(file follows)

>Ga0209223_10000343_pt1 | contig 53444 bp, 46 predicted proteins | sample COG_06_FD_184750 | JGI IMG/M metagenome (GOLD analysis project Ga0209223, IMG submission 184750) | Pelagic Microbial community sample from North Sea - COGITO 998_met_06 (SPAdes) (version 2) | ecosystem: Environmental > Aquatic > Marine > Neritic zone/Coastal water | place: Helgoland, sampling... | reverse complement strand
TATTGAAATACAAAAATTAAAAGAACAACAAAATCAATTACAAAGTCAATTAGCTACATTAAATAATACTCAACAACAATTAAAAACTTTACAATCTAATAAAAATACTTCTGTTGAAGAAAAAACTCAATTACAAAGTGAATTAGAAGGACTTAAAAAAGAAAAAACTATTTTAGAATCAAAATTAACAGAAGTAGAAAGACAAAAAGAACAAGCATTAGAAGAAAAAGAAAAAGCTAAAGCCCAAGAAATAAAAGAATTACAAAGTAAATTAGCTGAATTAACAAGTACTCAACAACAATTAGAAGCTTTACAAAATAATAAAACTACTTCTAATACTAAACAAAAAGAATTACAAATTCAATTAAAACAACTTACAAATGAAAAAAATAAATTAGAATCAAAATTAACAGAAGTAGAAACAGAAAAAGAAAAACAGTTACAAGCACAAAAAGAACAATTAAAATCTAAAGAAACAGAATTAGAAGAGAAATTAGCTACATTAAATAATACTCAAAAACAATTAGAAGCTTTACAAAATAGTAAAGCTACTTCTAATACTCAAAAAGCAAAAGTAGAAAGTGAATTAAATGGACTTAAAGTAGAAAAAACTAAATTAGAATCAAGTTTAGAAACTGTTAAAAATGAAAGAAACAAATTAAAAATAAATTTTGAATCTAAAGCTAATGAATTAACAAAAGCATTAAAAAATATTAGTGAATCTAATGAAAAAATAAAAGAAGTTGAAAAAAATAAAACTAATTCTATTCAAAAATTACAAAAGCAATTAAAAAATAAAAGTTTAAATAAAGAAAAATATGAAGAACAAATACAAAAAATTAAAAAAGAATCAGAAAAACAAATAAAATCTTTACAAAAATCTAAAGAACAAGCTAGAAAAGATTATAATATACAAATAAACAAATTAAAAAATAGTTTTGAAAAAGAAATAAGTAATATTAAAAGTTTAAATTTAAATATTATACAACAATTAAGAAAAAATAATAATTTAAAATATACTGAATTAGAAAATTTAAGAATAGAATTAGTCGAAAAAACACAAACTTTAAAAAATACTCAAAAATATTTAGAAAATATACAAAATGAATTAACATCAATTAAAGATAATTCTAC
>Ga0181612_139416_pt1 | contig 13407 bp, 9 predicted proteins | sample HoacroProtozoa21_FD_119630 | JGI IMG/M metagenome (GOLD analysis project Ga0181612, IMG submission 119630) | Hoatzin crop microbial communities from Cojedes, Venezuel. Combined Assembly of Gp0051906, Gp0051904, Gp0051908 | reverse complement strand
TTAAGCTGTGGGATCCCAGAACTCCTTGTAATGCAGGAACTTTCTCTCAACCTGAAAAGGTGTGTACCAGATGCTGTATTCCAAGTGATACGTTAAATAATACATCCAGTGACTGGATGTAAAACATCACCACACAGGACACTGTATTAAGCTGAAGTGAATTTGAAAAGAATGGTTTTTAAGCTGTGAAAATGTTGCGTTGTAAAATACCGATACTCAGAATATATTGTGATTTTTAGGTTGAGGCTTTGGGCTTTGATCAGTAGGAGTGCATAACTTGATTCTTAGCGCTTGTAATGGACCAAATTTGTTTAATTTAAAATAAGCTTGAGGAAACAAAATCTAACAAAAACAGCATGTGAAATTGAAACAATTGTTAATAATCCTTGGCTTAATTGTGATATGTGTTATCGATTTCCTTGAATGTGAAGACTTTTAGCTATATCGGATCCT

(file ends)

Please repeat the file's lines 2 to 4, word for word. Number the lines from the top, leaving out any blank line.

TATTGAAATACAAAAATTAAAAGAACAACAAAATCAATTACAAAGTCAATTAGCTACATTAAATAATACTCAACAACAATTAAAAACTTTACAATCTAATAAAAATACTTCTGTTGAAGAAAAAACTCAATTACAAAGTGAATTAGAAGGACTTAAAAAAGAAAAAACTATTTTAGAATCAAAATTAACAGAAGTAGAAAGACAAAAAGAACAAGCATTAGAAGAAAAAGAAAAAGCTAAAGCCCAAGAAATAAAAGAATTACAAAGTAAATTAGCTGAATTAACAAGTACTCAACAACAATTAGAAGCTTTACAAAATAATAAAACTACTTCTAATACTAAACAAAAAGAATTACAAATTCAATTAAAACAACTTACAAATGAAAAAAATAAATTAGAATCAAAATTAACAGAAGTAGAAACAGAAAAAGAAAAACAGTTACAAGCACAAAAAGAACAATTAAAATCTAAAGAAACAGAATTAGAAGAGAAATTAGCTACATTAAATAATACTCAAAAACAATTAGAAGCTTTACAAAATAGTAAAGCTACTTCTAATACTCAAAAAGCAAAAGTAGAAAGTGAATTAAATGGACTTAAAGTAGAAAAAACTAAATTAGAATCAAGTTTAGAAACTGTTAAAAATGAAAGAAACAAATTAAAAATAAATTTTGAATCTAAAGCTAATGAATTAACAAAAGCATTAAAAAATATTAGTGAATCTAATGAAAAAATAAAAGAAGTTGAAAAAAATAAAACTAATTCTATTCAAAAATTACAAAAGCAATTAAAAAATAAAAGTTTAAATAAAGAAAAATATGAAGAACAAATACAAAAAATTAAAAAAGAATCAGAAAAACAAATAAAATCTTTACAAAAATCTAAAGAACAAGCTAGAAAAGATTATAATATACAAATAAACAAATTAAAAAATAGTTTTGAAAAAGAAATAAGTAATATTAAAAGTTTAAATTTAAATATTATACAACAATTAAGAAAAAATAATAATTTAAAATATACTGAATTAGAAAATTTAAGAATAGAATTAGTCGAAAAAACACAAACTTTAAAAAATACTCAAAAATATTTAGAAAATATACAAAATGAATTAACATCAATTAAAGATAATTCTAC
>Ga0181612_139416_pt1 | contig 13407 bp, 9 predicted proteins | sample HoacroProtozoa21_FD_119630 | JGI IMG/M metagenome (GOLD analysis project Ga0181612, IMG submission 119630) | Hoatzin crop microbial communities from Cojedes, Venezuel. Combined Assembly of Gp0051906, Gp0051904, Gp0051908 | reverse complement strand
TTAAGCTGTGGGATCCCAGAACTCCTTGTAATGCAGGAACTTTCTCTCAACCTGAAAAGGTGTGTACCAGATGCTGTATTCCAAGTGATACGTTAAATAATACATCCAGTGACTGGATGTAAAACATCACCACACAGGACACTGTATTAAGCTGAAGTGAATTTGAAAAGAATGGTTTTTAAGCTGTGAAAATGTTGCGTTGTAAAATACCGATACTCAGAATATATTGTGATTTTTAGGTTGAGGCTTTGGGCTTTGATCAGTAGGAGTGCATAACTTGATTCTTAGCGCTTGTAATGGACCAAATTTGTTTAATTTAAAATAAGCTTGAGGAAACAAAATCTAACAAAAACAGCATGTGAAATTGAAACAATTGTTAATAATCCTTGGCTTAATTGTGATATGTGTTATCGATTTCCTTGAATGTGAAGACTTTTAGCTATATCGGATCCT